How to keep the love alive when you're married... with children
By Erin Dym
on May 01, 2012
Shelly Spears (name has been changed) and her husband of seven years finally made time for a much-needed date night. It’s what all the experts and magazine articles recommend couples do to keep their marriage on track when they have kids. But as they sat there across the table from each other, conversation ground to a halt. They had already talked about the kids and the mundane details of their day. Then there was silence. “Now what?” wondered Shelly, a mother of two young girls. “I’d never felt so alone and desperate.” It prompted her to ask the question every couple asks themselves at some point in their relationship: what do you do when you’re married with children and date night isn’t enough?
Marriage isn't easy
A 2009 study published in the Journal of Personality and Social Psychology found that marital satisfaction decreases after the first child is born in the family. In fact, 90 percent of all couples involved in the study pointed this out in questionnaires.
“Couples who do not have children also show diminished marital quality over time,” says Denver University’s Scott Stanley, a professor of psychology who helped author the study. “However, having a baby accelerates the deterioration, especially seen during periods of adjustment right after the birth of a child.”
“Marriage is challenging,” says Sarah Karmely, a New York-based pre-marital coach, marriage counselor and author, who is familiar with the statistics. “Then when you have children, life becomes all about them,” says Karmely. “You don’t often have private time, and when you do, you’re exhausted. It’s easy for the mom to become resentful and the husband to become jealous. And don’t forget that the woman may also be experiencing hormone imbalance, postpartum depression, stress, decreased confidence about the changes in her body and lack of sleep. The whole dynamic in a relationship changes.”
“People don’t enjoy the stressful aspects of child rearing,” says Sarah Chana Radcliffe, a Toronto psychologist specializing in marriage and parenting and author of Raise Your Kids Without Raising Your Voice. “Conflict often arises because men and women parent differently. The time, attention and energy parenting takes can often lead to parents giving everything to their kids and nothing to each other. Sometimes parents feel disconnected from one another – like they are in a business relationship and not a romantic one. The quality of a marriage can really suffer.”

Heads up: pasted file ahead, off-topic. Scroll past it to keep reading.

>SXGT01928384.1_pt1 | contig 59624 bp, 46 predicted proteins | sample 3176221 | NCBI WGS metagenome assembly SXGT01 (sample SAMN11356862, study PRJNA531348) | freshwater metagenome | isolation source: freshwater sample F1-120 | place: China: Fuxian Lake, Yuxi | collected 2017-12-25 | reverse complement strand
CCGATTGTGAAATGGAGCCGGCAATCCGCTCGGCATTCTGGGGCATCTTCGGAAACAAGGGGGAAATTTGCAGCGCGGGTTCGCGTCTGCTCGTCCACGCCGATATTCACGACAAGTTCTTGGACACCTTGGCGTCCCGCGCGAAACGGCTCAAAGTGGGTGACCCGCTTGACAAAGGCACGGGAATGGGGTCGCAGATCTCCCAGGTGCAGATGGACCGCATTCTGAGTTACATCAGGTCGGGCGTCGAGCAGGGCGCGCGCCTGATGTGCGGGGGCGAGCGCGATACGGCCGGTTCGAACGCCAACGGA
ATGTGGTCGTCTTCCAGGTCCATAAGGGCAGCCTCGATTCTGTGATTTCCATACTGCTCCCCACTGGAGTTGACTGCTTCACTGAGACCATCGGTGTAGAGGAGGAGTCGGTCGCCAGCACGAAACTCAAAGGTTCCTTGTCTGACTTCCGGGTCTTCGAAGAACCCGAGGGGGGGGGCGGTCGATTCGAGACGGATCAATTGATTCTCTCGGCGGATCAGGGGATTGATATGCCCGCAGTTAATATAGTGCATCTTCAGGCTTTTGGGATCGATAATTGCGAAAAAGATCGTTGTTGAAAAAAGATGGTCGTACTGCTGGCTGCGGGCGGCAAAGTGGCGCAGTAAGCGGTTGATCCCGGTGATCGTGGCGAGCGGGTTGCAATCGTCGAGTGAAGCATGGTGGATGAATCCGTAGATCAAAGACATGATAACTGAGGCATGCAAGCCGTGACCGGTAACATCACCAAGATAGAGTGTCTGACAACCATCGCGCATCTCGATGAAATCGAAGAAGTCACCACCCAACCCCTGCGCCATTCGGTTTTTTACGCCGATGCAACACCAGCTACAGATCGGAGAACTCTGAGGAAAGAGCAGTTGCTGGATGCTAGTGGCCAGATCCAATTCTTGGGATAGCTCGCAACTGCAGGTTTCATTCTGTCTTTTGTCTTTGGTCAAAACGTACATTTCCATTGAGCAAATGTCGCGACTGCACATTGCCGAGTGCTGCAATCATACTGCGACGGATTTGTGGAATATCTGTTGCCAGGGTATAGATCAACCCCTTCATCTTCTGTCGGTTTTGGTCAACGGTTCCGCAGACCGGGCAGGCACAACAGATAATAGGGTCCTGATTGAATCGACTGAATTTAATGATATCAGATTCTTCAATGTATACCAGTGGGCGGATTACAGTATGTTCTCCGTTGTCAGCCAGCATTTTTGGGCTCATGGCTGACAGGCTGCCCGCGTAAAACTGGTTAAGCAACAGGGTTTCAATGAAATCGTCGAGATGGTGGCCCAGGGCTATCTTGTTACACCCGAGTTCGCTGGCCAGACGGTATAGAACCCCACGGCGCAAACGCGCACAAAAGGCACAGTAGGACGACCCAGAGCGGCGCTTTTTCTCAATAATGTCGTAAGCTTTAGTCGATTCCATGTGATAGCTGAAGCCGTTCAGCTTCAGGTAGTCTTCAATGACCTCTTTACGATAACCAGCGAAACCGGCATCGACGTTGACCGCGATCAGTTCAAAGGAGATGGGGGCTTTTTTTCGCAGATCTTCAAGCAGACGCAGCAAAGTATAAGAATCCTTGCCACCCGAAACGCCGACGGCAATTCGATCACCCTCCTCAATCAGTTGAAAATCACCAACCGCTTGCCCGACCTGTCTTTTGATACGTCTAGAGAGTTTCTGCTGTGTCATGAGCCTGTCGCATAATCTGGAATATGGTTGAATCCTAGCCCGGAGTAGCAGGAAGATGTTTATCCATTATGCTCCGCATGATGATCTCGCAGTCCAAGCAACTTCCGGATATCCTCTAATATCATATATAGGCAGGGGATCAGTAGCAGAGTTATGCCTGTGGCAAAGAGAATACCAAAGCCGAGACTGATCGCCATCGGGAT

It doesn't have to be this way
Couples who don’t consciously work on their marriage can find themselves fighting in front of their kids and shooting resentful looks at each other across the dinner table.
“Disagreeing is healthy, but it’s important to keep harmony in the home,” says Karmely. “Children sense the atmosphere and can’t feel safe and secure in a home where the parents are always fighting. They need to feel the love. Don’t forget, you’re raising the next generation of husbands and dads, wives and mothers. The key is to model a loving relationship for them.”
So how do you focus on each other and strengthen your marriage when you’re distracted and exhausted? Radcliffe believes that marriage is a good parenting tool. “You need to show your children how to do it right.” That’s why she espouses the 95:5 rule. “This means that 95 percent of the time, you need to be displaying intimacy, love, affection, warm words, listening with empathy and caring what your partner says.”
Romance doesn't come naturally
Radcliffe reminds her clients that it’s not natural to be romantic and that “happily ever after” doesn’t just happen on its own. “Your courtship should last 120 years,” she says. “Both spouses have to keep dressing up for each other, flirting with each other and being nice to each other.” Radcliffe warns couples not to take their relationship for granted. “You have to work harder – especially once kids are in the picture.”
Karmely agrees. “It’s so easy to disappear into your children, but you need to make your marriage a priority, too.”
Shelly and her husband have taken Karmely’s advice and have seen significant improvement since their disappointing date night.
“I hadn’t thought of marriage as a parenting tool before,” says Shelly. “We now try to show our kids how much we love and respect each other by making time to exercise together and cuddling on the couch. Somehow it feels like we’re back on track. We’ve even planned a mini honeymoon together without the kids!”
Originally published in ParentsCanada, May 2012
By Erin Dym|
May 01, 2012